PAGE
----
Our Spring blog series includes excerpts and simple financial lessons from the book In A Most Delightful Way, by our founder and CEO, James Twining, CFP®. The book aims to explore and simplify concepts based on the author’s own recollection of his early life and storied career path. The formula includes a story or anecdote (the “Spoonful of Sugar”) as well as “medicine” in the form of a lesson learned. Request a copy of the book anytime from your FP Inc. advisor or staff member.
Spoonful of Sugar: You’re Fired!
By James B. Twining
Following our honeymoon, my new bride and I drove on to California. I still had no idea what I would do for a living, so for work I did exactly what I had done in school: I tried one thing, then the next; hopping around from job to job trying to find the field that was right for me. I wasn’t particularly qualified or experienced in anything. Among other jobs, I worked on a crew that laid ceramic tile, and I installed storm windows. None of these held much promise for me as a career, nor did they capture my imagination or tax my creative ability.
Eventually, I landed a sales job with R.W. Smith, a seller of restaurant supplies in old town San Diego. We had a large retail showroom full of commercial restaurant equipment and every imaginable item for the restaurant industry: Freezers, refrigerators, ranges, dishwashers, tables, chairs, flatware, plates, glasses, you name it. For the first time in my life, I was being paid a living wage, so Jeanne and I celebrated by buying a piano at the local mall. It was a nice piano, and it came with the monthly payments to prove it.
There were four of us on the sales floor at R.W. Smith, and we were responsible for keeping the displays looking good and selling supplies to the restaurant owners who came in. These were usually small ticket items, as was reflected by our commissions.
It didn’t take long before I realized that the most important part of my job (as the most junior, inside salesman) was simply to keep the coffee pot full of fresh coffee. Like many businesses, this one ran on caffeine, and if the pot was empty or the coffee wasn’t just right, I heard about it.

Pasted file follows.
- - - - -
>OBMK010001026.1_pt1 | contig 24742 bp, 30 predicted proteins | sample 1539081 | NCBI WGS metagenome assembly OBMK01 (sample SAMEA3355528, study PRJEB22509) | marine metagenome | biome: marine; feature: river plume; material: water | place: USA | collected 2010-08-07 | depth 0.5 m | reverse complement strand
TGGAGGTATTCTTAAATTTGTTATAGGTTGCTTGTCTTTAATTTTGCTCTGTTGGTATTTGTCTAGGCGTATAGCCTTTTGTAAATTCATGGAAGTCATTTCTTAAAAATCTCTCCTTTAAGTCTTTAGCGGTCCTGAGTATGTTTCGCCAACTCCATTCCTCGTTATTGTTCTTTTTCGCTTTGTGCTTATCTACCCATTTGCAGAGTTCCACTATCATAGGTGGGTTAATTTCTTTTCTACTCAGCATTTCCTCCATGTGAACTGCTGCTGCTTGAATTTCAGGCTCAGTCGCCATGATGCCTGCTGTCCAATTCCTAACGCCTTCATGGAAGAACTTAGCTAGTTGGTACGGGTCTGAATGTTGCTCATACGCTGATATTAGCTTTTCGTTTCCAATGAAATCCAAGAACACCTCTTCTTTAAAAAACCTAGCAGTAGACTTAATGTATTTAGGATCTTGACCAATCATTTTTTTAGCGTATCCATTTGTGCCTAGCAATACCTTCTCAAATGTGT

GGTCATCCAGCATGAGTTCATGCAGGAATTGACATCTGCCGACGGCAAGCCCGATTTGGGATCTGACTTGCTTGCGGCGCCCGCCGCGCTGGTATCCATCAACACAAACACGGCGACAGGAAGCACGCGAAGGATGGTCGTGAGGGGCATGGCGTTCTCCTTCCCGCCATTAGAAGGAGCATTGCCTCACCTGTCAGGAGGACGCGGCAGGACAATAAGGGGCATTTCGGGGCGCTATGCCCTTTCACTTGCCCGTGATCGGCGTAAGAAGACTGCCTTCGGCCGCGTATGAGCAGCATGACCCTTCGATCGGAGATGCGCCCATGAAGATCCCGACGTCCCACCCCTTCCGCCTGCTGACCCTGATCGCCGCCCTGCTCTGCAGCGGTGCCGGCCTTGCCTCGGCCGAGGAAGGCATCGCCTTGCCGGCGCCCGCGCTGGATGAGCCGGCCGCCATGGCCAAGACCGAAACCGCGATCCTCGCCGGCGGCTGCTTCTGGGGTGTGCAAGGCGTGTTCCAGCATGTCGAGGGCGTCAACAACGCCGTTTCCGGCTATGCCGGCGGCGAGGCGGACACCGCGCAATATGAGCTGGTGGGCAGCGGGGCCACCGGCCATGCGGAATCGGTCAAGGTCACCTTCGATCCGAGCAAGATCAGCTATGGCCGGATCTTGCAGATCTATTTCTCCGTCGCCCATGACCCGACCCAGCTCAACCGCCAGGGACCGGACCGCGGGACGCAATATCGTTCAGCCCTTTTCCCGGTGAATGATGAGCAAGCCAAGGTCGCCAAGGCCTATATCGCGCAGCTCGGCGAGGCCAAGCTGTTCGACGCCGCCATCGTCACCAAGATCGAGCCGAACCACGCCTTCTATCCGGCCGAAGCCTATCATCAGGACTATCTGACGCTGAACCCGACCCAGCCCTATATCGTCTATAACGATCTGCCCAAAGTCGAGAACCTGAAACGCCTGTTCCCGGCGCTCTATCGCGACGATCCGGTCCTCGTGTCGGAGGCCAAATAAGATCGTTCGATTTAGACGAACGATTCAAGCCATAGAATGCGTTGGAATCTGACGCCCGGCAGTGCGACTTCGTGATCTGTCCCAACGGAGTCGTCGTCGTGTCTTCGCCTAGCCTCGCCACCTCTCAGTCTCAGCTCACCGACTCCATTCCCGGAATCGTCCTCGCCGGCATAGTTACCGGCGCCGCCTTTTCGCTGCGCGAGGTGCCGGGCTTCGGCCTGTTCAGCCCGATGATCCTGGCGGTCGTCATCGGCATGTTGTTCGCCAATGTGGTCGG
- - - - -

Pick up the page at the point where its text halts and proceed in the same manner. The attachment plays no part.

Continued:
One day I was stacking long-stemmed champagne glasses on a display shelf, but instead of stacking them a few courses high, I stacked them about six courses up, and the entire column of glasses was teetering like a skyscraper in an earthquake. One false move and the entire thing would come crashing down.
Just then, my boss Bonnie came by and asked me a question.
“You’re bored, aren’t you?”
“Yes,” I replied, “very.”
Bonnie said, “You don’t like it here much, do you?”
“No, not really.” I said.
“OK Jamie, I’m sorry, but you’re fired.”
And that was that. After eight months of making coffee and selling plates and flatware, I was on the pavement again. Bonnie had just done me a tremendous favor, but it didn’t feel that way at the time. As I dragged my sorry arse up the steps to our apartment to tell Jeanne the bad news, a big truck pulled up behind me and two men unloaded my new piano, complete with the $230 per month payments, and hauled it into our apartment.
Later that night, I read the lengthy contract I had signed when I bought the piano. To my chagrin I saw that I had bought not only a piano, but life insurance as well. Over the coming months, I struggled to make those monthly payments, and every time I did, I swore I would never get into debt again.
The Medicine: Before you become emotionally invested in a major purchase, ask for copies of the contract you will be required to sign. Bring it home, read it, and only continue with the purchase if you are satisfied. This will help you avoid making impulse decisions.
For complex purchases such as a home, enlist the expertise of an attorney to review the contracts.
If you tend to get into trouble with credit card overuse, consider putting all your credit cards into a mason jar full of water and store the jar in your freezer. Your impulse to buy something you don’t need will cool off as your credit cards thaw. A more drastic measure is to simply cut up your credit cards and discontinue using them. I used to have a quart jar full of cut up credit cards in my office. The idea was that my clients who had gotten into credit card trouble would cut up their cards and put them in my jar. What people didn’t realize was that half of the credit cards were my own!